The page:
In an FAA Reduced Vertical Separation Minimums (RVSM) Notam dated March 9, 2011, operators of aircraft authorized to use RVSM airspace must conduct monitoring every two years or within 1,000 flight hours per aircraft, whichever period is longer. This requirement is a follow-up to the RVSM regulation implemented on January 20, 2005, in the United States and parts of Canada and Mexico. It became applicable on May 18, 2011, and operators have until November 18, 2012, to comply.
The majority of aircraft that fly in RVSM airspace, Flight Level 290 through Flight Level 410, must meet RVSM minimum monitoring requirements, meaning aircraft that fly within that airspace will be separated by a distance of 1,000 feet. To accomplish this, aircraft are monitored to ensure the equipment on the aircraft (FMS, autopilot, etc.) keep the aircraft at their respective assigned altitudes.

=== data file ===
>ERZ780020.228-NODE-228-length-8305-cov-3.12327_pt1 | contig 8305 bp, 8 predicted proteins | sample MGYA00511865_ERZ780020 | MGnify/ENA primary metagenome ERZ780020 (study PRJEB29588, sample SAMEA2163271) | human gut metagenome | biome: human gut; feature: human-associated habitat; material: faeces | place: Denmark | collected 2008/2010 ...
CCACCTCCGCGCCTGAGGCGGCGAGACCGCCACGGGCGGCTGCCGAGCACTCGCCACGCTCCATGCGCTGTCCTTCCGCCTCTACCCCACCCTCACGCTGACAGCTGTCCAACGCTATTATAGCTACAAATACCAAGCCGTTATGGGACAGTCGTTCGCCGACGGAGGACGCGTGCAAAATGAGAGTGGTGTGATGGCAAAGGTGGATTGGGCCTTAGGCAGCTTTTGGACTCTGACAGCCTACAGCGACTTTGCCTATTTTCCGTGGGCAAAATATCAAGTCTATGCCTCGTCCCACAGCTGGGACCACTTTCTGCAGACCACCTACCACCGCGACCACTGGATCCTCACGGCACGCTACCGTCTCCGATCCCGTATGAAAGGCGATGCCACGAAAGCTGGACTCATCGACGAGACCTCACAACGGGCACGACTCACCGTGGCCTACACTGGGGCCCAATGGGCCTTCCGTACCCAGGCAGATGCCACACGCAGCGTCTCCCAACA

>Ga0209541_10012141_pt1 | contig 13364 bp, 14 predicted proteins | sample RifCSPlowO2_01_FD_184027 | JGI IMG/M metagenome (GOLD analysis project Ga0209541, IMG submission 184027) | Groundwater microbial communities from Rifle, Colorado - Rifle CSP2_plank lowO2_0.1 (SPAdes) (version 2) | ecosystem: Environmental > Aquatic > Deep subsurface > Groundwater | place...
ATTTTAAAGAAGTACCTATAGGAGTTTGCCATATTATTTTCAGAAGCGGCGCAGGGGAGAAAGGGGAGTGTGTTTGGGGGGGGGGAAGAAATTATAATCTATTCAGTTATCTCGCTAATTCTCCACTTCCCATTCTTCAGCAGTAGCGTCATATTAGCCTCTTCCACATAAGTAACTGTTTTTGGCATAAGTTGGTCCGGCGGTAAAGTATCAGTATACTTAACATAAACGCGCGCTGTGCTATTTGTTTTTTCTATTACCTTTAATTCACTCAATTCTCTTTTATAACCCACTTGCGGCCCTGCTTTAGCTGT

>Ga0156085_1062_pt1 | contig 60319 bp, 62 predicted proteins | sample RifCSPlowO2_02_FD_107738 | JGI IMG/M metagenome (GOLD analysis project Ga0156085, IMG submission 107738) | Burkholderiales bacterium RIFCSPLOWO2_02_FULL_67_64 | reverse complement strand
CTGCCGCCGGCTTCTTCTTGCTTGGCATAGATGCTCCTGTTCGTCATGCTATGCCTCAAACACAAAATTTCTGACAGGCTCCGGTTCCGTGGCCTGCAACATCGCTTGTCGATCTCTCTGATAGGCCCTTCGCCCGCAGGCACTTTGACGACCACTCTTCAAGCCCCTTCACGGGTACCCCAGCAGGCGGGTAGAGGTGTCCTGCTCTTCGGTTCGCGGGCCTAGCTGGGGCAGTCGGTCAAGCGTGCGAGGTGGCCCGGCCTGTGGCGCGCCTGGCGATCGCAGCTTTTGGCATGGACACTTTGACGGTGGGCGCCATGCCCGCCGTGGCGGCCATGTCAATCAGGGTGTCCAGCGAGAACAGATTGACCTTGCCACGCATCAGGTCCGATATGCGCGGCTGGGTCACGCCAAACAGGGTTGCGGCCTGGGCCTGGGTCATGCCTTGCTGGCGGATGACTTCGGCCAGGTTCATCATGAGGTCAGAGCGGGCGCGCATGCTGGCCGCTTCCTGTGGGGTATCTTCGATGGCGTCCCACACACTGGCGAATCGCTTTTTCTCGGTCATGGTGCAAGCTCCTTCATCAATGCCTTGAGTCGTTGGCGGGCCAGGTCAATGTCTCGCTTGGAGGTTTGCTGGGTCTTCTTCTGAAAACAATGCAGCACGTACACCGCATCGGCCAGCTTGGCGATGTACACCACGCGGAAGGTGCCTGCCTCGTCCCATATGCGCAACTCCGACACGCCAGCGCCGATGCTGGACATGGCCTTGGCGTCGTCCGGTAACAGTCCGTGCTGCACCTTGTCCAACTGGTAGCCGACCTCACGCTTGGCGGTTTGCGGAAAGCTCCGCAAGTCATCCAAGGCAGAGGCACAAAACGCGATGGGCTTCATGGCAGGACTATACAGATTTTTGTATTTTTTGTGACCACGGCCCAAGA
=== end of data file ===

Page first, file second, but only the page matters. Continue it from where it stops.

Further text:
If the aircraft is Mode S, it can fly over ground-based stations (AGHME) and have their altitude recorded and then published to the FAA RVSM website. There is no cost to the operator for this method of monitoring; however, they will not receive any form of documentation of the results.
Mode C aircraft, or Mode S if the operator prefers, must be monitored by a qualified technician using a GMU (GPS-Based Monitoring Unit) while aboard the aircraft. They track the altitude for a minimum of 30 minutes while flying at altitude. Both the customer and their local FAA representatives receive physical data from these flights, as well as the results being published on the FAA website.
Duncan Aviation has been monitoring RVSM aircraft since 2004. Many of the aircraft we’ve monitored are now due to be retested before the November deadline. Regulatory Requirements for RVSM Maintenance can be read here.
For more information about scheduling your aircraft RVSM Flight Monitoring, contact:
Ft. Lauderdale, FL (FXE)
Dave Molsberry, Avionics Tech